The Intelligencer February 1, 1916 (page 1)
“Mr. Frederick Palmer, the famous war correspondent and lecturer, was the guest of the Belleville Club members during his stay in our city yesterday, enjoying its luxurious comfort and giving in return as pleasing an account of himself as one could desire. …
For half an hour prior to the lecture, Mr. Palmer gave an impromptu address to about a hundred of the club members and local visitors, relating in a brief manner a few personal experiences, but dwelling principally upon the magnificent attitude of Britain in the present war, the strained efforts of Germany to keep up a brave front and declaring positively that the Allies will eventually be victorious. …
Following the lecture in the Opera House Mr. Palmer returned to the Club apartments, where the spacious and luxurious parlors were all his own until time called on him to depart. It was a special privilege for both visitor and hosts—one that will be remembered with pleasure. Mr. Palmer was particularly courteous to the local press representatives, knowing himself what it meant ‘when on the scout.’ ”
The Intelligencer February 1, 1916 (pages 1, 3)
“Frederick Palmer Is Royally Received. Mr. Frederick Palmer, war correspondent extraordinary, the one man of all the American newspaper men who went to England at the commencement of the great war who was selected by Lord Kitchener to go to France with the British army and the Canadian troops, was a visitor to Belleville last night. His coming had been heralded for several weeks and his reputation had arrived before him, and he made good.
Mr. Palmer went to the front as a civilian and a neutral, and he saw everything that it was possible for a civilian to see, and much more perhaps than many soldiers saw, and the impressions made there he reflected on those who heard him last night.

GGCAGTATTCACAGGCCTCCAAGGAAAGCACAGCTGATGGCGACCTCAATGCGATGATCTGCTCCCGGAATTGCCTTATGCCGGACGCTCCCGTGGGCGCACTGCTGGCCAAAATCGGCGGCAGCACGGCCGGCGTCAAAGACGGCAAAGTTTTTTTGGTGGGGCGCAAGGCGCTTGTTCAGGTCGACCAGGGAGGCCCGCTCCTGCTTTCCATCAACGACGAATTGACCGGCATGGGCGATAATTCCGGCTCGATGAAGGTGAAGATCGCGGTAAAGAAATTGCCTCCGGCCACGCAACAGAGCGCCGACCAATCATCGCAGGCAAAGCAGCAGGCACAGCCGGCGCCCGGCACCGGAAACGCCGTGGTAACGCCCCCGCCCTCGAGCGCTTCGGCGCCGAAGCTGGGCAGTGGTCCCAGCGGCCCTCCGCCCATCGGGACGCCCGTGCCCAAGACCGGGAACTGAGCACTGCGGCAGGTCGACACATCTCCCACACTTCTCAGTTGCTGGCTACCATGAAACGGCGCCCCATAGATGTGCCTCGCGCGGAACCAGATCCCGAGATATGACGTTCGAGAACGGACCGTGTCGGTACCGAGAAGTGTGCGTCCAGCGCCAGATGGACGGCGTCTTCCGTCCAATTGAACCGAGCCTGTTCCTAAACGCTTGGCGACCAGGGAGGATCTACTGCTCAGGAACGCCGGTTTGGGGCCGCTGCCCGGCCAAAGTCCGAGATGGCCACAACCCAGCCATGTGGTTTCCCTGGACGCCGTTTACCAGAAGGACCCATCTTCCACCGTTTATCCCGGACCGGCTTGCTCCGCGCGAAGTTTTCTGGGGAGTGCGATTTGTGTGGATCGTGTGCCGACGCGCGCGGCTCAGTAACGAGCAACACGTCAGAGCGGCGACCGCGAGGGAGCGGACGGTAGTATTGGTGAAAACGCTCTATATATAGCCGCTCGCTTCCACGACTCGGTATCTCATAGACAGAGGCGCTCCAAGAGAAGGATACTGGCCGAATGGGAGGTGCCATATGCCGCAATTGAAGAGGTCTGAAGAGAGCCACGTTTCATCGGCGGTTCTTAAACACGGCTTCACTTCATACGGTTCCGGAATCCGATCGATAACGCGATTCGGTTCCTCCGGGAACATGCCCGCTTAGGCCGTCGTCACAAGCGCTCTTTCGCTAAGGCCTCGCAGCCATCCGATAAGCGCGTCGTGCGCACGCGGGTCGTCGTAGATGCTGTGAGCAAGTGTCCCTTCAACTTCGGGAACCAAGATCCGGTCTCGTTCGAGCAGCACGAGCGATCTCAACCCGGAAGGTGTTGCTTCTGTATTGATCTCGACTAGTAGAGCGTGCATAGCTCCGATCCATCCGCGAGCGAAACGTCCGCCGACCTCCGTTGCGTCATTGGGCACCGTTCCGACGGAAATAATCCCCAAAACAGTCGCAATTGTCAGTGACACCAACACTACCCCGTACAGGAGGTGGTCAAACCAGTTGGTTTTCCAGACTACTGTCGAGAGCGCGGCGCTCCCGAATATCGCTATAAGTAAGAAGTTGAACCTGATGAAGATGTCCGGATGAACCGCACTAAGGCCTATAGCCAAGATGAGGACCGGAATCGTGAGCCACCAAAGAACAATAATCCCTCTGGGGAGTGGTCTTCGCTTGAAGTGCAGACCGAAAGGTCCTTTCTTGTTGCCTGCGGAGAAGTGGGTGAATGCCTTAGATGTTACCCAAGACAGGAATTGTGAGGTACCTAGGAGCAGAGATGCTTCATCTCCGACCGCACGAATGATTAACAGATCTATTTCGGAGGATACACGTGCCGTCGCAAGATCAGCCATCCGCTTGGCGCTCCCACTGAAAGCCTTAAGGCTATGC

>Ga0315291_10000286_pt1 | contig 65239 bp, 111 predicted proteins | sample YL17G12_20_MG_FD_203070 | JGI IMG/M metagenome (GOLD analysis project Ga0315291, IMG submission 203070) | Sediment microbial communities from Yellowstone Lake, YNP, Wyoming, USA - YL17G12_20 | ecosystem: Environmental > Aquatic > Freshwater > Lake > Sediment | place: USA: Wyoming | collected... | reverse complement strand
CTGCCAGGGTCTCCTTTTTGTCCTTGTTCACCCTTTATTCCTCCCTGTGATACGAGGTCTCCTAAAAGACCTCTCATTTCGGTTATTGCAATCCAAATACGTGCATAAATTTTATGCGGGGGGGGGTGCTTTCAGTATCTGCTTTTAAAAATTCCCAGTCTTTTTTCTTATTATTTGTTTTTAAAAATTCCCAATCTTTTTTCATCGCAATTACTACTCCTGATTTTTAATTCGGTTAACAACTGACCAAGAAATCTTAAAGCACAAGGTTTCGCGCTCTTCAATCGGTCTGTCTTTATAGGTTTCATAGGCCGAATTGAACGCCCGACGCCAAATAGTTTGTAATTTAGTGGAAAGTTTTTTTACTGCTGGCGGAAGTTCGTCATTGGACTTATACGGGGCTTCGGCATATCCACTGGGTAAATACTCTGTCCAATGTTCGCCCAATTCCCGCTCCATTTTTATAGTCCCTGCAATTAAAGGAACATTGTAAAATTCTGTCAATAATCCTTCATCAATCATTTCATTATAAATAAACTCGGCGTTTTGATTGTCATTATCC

He lays no claim to oratory, but just a plain spoken man, but as soon as he began his address it was apparent that the audience was going to like him, and it did like him.
He was not tiring, for he saw to it that this did not happen, for not only did he lecture, but he also exhibited moving pictures of scenes in Flanders and slides of scenes in other parts of Europe which has been touched by the great war. Some of these pictures were extremely good, and they are official, having been authorized by the French staff, and will be preserved for all time to come. …
The lecture was a success in every way, and the 80th Battalion, who will get the proceeds above expenses, should realize a tidy sum as the result.”
The Intelligencer February 1, 1916 (page 2)
“The Boys Are Relying on You For Smokes. When soldiers have nothing to smoke they are being deprived of a comfort that is absolutely vital and it is no exaggeration to say that any shortage of cigarettes and tobacco inflicts positive pain on them. When a man has to sit all day in a trench with nothing to relieve the monotony but an occasional ‘Jack Johnson’ or the ping-pong of the sniper’s bullet, it is some relief to light up a pipe or smoke a cigarette. Monotony wears out one’s nerves, and against trench monotony the only sedative is tobacco—not inaptly named the soldier’s best friend.
Knowing the truth of this, we appeal to our readers to help the Overseas Club in its praiseworthy effort to raise enough money to give every Canadian soldier at the front enough to smoke. Canada has 80,000 men fighting the Empire’s battles and they nearly all smoke. … They feel that a country that knows how to admire courage and splendid endurance, will not desert them in their hour of need.
For every quarter you contribute to Canada’s Tobacco Fund … some soldier on active service will receive a large package of Canadian Manufactured Tobacco, 50 best quality Canadian made Cigarettes and a box of Matches. If bought in the ordinary way and posted direct, this same package would cost you one dollar. Our readers are earnestly asked to contribute to this good cause.”